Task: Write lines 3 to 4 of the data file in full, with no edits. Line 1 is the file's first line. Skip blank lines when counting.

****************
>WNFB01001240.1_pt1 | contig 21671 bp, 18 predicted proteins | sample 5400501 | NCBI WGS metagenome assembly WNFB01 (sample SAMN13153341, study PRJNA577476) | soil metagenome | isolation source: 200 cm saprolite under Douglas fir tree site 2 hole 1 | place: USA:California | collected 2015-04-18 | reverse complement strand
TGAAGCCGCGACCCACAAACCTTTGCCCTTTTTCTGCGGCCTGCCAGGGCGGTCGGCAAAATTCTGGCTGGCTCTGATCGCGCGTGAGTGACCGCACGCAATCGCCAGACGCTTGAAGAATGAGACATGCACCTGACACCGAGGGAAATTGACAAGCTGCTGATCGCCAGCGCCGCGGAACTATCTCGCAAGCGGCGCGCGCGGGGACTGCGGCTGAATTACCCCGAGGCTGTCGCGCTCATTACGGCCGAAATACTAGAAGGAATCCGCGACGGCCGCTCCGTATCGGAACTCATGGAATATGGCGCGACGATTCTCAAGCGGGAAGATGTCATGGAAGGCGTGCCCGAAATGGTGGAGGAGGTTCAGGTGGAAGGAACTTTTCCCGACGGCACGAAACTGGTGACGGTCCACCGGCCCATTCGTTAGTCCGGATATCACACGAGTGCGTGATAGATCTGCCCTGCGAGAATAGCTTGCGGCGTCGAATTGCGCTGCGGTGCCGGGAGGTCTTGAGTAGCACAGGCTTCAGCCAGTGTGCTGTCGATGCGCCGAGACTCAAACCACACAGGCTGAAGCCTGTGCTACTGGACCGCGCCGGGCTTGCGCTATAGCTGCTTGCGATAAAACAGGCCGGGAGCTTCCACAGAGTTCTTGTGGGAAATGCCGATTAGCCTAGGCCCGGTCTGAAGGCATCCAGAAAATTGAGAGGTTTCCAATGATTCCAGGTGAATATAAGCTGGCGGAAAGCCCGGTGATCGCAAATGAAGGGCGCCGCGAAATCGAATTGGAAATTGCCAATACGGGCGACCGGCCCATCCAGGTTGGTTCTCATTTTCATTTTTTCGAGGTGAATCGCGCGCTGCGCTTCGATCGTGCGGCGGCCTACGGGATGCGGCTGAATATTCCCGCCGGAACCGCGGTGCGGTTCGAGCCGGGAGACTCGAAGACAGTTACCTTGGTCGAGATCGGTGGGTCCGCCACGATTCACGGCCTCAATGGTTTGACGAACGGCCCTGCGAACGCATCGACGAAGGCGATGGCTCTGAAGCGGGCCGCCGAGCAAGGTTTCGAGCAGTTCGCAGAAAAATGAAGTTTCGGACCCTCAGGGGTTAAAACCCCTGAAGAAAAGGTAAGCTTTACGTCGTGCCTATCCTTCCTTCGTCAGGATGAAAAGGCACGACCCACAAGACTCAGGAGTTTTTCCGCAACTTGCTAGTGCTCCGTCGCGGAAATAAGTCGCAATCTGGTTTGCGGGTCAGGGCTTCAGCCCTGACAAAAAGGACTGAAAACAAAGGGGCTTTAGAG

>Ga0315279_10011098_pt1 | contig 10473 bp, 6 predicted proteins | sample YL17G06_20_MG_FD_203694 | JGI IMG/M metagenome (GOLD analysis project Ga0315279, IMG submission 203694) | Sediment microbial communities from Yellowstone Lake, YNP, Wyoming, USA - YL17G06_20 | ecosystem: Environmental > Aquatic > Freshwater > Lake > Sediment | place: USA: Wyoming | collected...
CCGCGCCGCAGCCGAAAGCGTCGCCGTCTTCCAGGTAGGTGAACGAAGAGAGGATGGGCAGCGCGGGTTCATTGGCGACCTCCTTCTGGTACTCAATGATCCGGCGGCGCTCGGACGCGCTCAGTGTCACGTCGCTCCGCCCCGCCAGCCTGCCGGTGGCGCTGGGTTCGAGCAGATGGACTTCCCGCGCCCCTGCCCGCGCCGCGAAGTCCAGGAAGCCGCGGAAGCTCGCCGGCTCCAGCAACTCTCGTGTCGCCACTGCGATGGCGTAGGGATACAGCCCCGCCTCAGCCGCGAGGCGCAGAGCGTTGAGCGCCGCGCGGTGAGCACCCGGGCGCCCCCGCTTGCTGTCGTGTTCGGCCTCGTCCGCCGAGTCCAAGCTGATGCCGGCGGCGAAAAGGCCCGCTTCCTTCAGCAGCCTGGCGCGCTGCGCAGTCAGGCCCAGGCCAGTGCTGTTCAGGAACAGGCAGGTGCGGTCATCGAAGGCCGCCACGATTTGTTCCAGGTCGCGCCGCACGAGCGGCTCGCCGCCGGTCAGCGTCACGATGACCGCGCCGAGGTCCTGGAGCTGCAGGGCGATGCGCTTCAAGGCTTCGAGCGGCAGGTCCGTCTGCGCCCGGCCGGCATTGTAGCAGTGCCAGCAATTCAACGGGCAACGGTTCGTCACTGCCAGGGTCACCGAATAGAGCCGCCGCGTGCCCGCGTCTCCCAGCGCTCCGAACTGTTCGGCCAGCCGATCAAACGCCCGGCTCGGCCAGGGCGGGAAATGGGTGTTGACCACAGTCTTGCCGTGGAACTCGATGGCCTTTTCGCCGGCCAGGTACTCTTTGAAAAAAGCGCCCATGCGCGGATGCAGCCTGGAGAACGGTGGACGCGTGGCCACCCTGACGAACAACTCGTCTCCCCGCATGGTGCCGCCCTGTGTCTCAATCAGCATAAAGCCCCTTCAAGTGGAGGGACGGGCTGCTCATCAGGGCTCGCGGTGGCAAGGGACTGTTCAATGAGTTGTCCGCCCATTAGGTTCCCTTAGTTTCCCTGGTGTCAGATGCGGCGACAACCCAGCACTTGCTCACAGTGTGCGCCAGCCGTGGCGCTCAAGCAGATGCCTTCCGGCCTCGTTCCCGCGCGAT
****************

>Ga0315279_10011098_pt1 | contig 10473 bp, 6 predicted proteins | sample YL17G06_20_MG_FD_203694 | JGI IMG/M metagenome (GOLD analysis project Ga0315279, IMG submission 203694) | Sediment microbial communities from Yellowstone Lake, YNP, Wyoming, USA - YL17G06_20 | ecosystem: Environmental > Aquatic > Freshwater > Lake > Sediment | place: USA: Wyoming | collected...
CCGCGCCGCAGCCGAAAGCGTCGCCGTCTTCCAGGTAGGTGAACGAAGAGAGGATGGGCAGCGCGGGTTCATTGGCGACCTCCTTCTGGTACTCAATGATCCGGCGGCGCTCGGACGCGCTCAGTGTCACGTCGCTCCGCCCCGCCAGCCTGCCGGTGGCGCTGGGTTCGAGCAGATGGACTTCCCGCGCCCCTGCCCGCGCCGCGAAGTCCAGGAAGCCGCGGAAGCTCGCCGGCTCCAGCAACTCTCGTGTCGCCACTGCGATGGCGTAGGGATACAGCCCCGCCTCAGCCGCGAGGCGCAGAGCGTTGAGCGCCGCGCGGTGAGCACCCGGGCGCCCCCGCTTGCTGTCGTGTTCGGCCTCGTCCGCCGAGTCCAAGCTGATGCCGGCGGCGAAAAGGCCCGCTTCCTTCAGCAGCCTGGCGCGCTGCGCAGTCAGGCCCAGGCCAGTGCTGTTCAGGAACAGGCAGGTGCGGTCATCGAAGGCCGCCACGATTTGTTCCAGGTCGCGCCGCACGAGCGGCTCGCCGCCGGTCAGCGTCACGATGACCGCGCCGAGGTCCTGGAGCTGCAGGGCGATGCGCTTCAAGGCTTCGAGCGGCAGGTCCGTCTGCGCCCGGCCGGCATTGTAGCAGTGCCAGCAATTCAACGGGCAACGGTTCGTCACTGCCAGGGTCACCGAATAGAGCCGCCGCGTGCCCGCGTCTCCCAGCGCTCCGAACTGTTCGGCCAGCCGATCAAACGCCCGGCTCGGCCAGGGCGGGAAATGGGTGTTGACCACAGTCTTGCCGTGGAACTCGATGGCCTTTTCGCCGGCCAGGTACTCTTTGAAAAAAGCGCCCATGCGCGGATGCAGCCTGGAGAACGGTGGACGCGTGGCCACCCTGACGAACAACTCGTCTCCCCGCATGGTGCCGCCCTGTGTCTCAATCAGCATAAAGCCCCTTCAAGTGGAGGGACGGGCTGCTCATCAGGGCTCGCGGTGGCAAGGGACTGTTCAATGAGTTGTCCGCCCATTAGGTTCCCTTAGTTTCCCTGGTGTCAGATGCGGCGACAACCCAGCACTTGCTCACAGTGTGCGCCAGCCGTGGCGCTCAAGCAGATGCCTTCCGGCCTCGTTCCCGCGCGAT